Some Thoughts on Thankfulness

November 30, 2015 at 5:15 am 2 comments


Thanksgiving-Brownscombe

Jennie Augusta Brownscombe,
The First Thanksgiving at Plymouth, 1914

Thanksgiving holds a special place in my heart. In many ways, it is an overwhelming holiday for me because I quickly realize, if I take even just a moment to reflect, that I have so many things for which to be thankful. I am thankful for my wife. I am thankful for my daughter. I am thankful for the son I have on the way. I am thankful for my home. I am thankful for my extended family. I am thankful for what is always my favorite meal of the year on Thanksgiving Day. I am thankful for Christ and Him crucified. I am thankful for blessings too numerous to count.

Thanksgiving is a uniquely American holiday. From the first Thanksgiving celebration with the Puritans and Native Americans at Plymouth in 1621 to the likes of presidents such as George Washington and Abraham Lincoln, who both wrote moving proclamations calling Americans to days of national Thanksgiving, to Franklin Roosevelt, who formalized Thanksgiving Day as the fourth Thursday in November, Americans have always found plenty of reasons to be thankful.

But Thanksgiving, at its heart, is much more than a national holiday. It is a theological necessity. We are commanded by Scripture to “give thanks” (1 Thessalonians 5:18). Indeed, it must be very difficult to celebrate Thanksgiving apart from faith. For, without faith, who does one give thanks to? Certainly, one can be thankful to others for what they have done. But the gifts of nature and beauty and joy and the cosmos come from no man. And without a theological framework, they come from nowhere. And so there is no one to whom an unbeliever can say “thank you” for these things. As it turns out, thanksgiving, at least for the things greater than humans can give, is an inescapably theological exercise.

One of the things I deeply desire for my family is that we would share together a sense of thankful wonderment. We, as a family, are blessed beyond measure. My wife and I have jobs that are fulfilling, even when they are challenging. We are part of a church that we love. We can provide for our family in ways that many cannot. And our life together is marked by a general peace and contentment. God has given us much. But, as Jesus says, “Unto whomsoever much is given, of him shall be much required” (Luke 12:48). We have a responsibility to recognize just how much we have been given, to steward it well, and to, above all, be thankful for it and be thankful to the One who gives it.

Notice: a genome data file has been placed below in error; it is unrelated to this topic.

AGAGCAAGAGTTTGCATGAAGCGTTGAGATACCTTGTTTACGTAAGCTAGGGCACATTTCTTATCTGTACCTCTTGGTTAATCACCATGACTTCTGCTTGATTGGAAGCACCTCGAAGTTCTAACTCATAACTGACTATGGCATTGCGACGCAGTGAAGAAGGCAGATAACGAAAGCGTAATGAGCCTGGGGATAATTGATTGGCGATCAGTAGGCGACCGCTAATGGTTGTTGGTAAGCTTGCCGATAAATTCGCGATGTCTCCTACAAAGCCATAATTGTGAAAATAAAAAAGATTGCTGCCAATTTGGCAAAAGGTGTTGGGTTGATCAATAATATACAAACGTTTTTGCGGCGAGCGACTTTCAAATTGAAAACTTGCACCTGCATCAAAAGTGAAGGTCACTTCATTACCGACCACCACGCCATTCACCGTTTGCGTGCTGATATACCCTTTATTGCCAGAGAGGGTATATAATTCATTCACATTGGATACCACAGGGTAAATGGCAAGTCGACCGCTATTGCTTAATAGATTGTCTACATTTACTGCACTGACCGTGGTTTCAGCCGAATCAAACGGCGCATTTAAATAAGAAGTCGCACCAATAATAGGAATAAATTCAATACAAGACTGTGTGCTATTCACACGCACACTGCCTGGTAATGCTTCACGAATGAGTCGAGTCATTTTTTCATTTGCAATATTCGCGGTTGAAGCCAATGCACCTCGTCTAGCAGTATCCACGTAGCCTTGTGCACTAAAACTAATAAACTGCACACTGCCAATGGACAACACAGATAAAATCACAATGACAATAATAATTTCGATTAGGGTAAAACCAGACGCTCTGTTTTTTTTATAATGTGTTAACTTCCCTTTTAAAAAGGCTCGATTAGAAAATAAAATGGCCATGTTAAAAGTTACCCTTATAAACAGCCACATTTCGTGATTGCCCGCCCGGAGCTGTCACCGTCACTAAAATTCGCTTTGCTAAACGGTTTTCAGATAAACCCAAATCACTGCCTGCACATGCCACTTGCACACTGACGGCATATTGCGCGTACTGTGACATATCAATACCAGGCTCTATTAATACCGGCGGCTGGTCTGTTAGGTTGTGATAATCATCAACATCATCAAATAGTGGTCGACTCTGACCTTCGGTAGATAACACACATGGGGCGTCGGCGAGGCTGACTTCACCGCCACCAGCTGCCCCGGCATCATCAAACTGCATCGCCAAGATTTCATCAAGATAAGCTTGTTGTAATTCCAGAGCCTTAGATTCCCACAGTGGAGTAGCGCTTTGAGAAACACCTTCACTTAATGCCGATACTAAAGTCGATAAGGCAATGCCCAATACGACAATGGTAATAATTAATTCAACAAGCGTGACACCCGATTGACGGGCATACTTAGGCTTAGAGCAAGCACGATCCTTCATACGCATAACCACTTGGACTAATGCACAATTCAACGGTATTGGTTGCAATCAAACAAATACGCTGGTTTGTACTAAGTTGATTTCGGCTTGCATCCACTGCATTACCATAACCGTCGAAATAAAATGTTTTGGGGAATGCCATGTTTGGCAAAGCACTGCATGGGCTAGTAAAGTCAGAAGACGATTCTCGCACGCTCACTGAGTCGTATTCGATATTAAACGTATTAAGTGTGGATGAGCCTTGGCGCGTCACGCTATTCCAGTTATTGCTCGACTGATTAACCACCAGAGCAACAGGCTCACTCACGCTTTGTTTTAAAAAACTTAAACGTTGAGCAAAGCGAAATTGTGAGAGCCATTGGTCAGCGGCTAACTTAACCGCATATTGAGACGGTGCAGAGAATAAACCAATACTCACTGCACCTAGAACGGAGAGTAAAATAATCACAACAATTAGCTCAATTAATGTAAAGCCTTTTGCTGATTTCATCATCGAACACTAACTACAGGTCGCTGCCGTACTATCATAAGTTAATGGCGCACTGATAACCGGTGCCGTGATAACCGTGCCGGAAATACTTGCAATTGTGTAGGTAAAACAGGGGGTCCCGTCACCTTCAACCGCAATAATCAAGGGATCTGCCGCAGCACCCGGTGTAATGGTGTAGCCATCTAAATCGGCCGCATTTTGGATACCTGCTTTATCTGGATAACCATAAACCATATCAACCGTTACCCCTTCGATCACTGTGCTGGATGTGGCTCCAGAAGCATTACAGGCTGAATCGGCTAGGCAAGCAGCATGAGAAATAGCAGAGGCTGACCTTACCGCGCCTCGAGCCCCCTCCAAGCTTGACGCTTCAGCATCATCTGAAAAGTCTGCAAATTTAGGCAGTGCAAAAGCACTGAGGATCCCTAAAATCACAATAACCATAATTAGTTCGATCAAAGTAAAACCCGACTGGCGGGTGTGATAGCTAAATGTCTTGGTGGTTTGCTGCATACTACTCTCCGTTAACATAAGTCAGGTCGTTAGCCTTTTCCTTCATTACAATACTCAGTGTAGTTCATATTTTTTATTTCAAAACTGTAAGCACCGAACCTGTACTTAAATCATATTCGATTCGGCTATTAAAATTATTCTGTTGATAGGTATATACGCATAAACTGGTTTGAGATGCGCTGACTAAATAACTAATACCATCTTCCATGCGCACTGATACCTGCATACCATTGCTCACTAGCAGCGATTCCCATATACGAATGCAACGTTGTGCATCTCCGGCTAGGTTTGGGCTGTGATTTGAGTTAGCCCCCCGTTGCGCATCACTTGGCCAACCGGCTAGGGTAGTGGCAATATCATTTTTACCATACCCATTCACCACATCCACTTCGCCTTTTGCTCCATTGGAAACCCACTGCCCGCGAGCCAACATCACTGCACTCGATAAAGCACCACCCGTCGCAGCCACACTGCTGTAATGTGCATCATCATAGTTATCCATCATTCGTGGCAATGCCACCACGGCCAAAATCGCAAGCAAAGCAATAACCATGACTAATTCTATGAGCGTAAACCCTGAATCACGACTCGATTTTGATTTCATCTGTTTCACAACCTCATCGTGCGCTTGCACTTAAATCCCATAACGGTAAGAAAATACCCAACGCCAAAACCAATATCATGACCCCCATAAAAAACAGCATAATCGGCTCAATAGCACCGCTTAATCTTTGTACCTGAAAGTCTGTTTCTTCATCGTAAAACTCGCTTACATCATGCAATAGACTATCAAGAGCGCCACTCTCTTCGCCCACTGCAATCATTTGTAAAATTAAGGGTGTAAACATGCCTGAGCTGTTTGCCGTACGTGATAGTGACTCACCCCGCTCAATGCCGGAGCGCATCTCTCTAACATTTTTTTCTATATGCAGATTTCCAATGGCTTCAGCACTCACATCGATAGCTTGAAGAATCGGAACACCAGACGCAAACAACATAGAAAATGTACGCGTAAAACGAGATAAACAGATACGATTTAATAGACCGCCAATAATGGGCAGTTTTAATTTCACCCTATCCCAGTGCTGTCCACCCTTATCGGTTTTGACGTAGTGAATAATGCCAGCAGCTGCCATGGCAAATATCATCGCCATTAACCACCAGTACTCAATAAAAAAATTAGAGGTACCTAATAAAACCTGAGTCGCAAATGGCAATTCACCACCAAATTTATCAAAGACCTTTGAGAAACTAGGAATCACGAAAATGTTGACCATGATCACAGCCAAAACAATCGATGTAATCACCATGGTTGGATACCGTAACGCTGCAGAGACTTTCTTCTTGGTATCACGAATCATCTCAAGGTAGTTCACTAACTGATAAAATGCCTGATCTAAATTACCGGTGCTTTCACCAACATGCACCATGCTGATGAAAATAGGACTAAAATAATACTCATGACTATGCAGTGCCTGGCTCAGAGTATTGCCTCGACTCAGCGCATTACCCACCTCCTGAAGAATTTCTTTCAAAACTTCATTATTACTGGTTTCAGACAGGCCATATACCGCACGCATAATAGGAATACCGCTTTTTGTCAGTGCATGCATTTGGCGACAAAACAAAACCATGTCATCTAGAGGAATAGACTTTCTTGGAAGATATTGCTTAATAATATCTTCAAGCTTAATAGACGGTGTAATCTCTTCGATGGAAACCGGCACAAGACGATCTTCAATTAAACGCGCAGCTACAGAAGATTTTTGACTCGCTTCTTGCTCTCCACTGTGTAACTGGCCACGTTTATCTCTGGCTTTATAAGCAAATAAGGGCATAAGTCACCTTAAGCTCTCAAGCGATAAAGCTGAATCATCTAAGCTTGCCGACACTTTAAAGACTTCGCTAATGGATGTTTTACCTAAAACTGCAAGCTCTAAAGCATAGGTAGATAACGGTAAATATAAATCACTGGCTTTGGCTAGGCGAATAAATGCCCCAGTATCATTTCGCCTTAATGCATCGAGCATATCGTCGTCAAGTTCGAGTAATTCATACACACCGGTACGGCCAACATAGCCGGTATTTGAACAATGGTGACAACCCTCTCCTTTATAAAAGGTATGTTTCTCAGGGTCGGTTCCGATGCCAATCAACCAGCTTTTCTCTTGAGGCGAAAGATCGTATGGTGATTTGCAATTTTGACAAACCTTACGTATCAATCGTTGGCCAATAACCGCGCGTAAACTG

I have often mused that the difference between being blessed and being spoiled is thankfulness. A person is blessed when he has been given much and he knows it. So he thanks God for it. A person is spoiled when he has been given much and he fails to see it. So he grumbles for more. To borrow a distinction from G.K. Chesterton: there is a world difference between taking things for granted and receiving things with gratitude.[1] Spoiled people take things for granted. Blessed people receive God’s gifts with gratitude.

This is not to say that there are no reasons to lament. But there is a difference between lamenting and grumbling. Grumbling looks at God’s blessings and says, “That’s not enough.” Lament looks at the sinfulness and brokenness of our world and says, honestly and candidly, “There’s something wrong.” This is why the same Psalter that sings, “Give thanks to the LORD, for He is good; His love endures forever” (Psalm 107:1), also cries, “My God, my God, why have You forsaken me? Why are You so far from saving me, so far from the words of my groaning” (Psalm 22:1)? Christopher Wright explains it well when he writes, “Lament is not only allowed in the Bible; it is modeled in abundance. God seems to want to give us as many words with which to fill out our complaint forms as to write our thank-you notes.”[2] So to those who are facing a tragedy, a trial, or a temptation this holiday season, know that your lament is just as holy as your thanksgiving. For both lament and thanksgiving turn to God in faith rather than turning in on oneself in greed, as does grumbling. Lament and thanksgiving can comingle.

As I slowly eat my way through what are now my Thanksgiving leftovers, my prayer is that I see more and more of the things for which I have to be thankful. I am thankful for much, but I also miss much. Dear God, may I see what I have missed. To borrow some more wisdom from G.K. Chesterton: “Children are grateful when Santa Claus puts in their stockings gifts of toys or sweets. Could I not be grateful to [have] in my stockings the gift of two miraculous legs?”[3] Legs to go in my socks. There’s something for which I have not yet said “thank you.” I wonder what else I’m missing.

__________________

[1] See G.K. Chesterton, Irish Impressions (New York: John Lane Company, 1920), 24.

[2] Christopher J.H. Wright, The God I Don’t Understand: Reflections on Tough Questions of Faith (Grand Rapids: Zondervan, 2008), 51.

[3] G.K. Chesterton, Orthodoxy (New York: John Lane Company, 1919), 98.

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2 Comments Add your own

  • 1. Chris  |  November 30, 2015 at 5:42 am

    Excellent, this should be an on going reminder of having an attitude of gratitude! Thanks

    Reply
  • 2. Mona  |  November 30, 2015 at 11:37 am

    CONGRATULATION on the son you have on the way! I’ll bet he’ll be just as sweet as your daughter, HOPE!

    Reply

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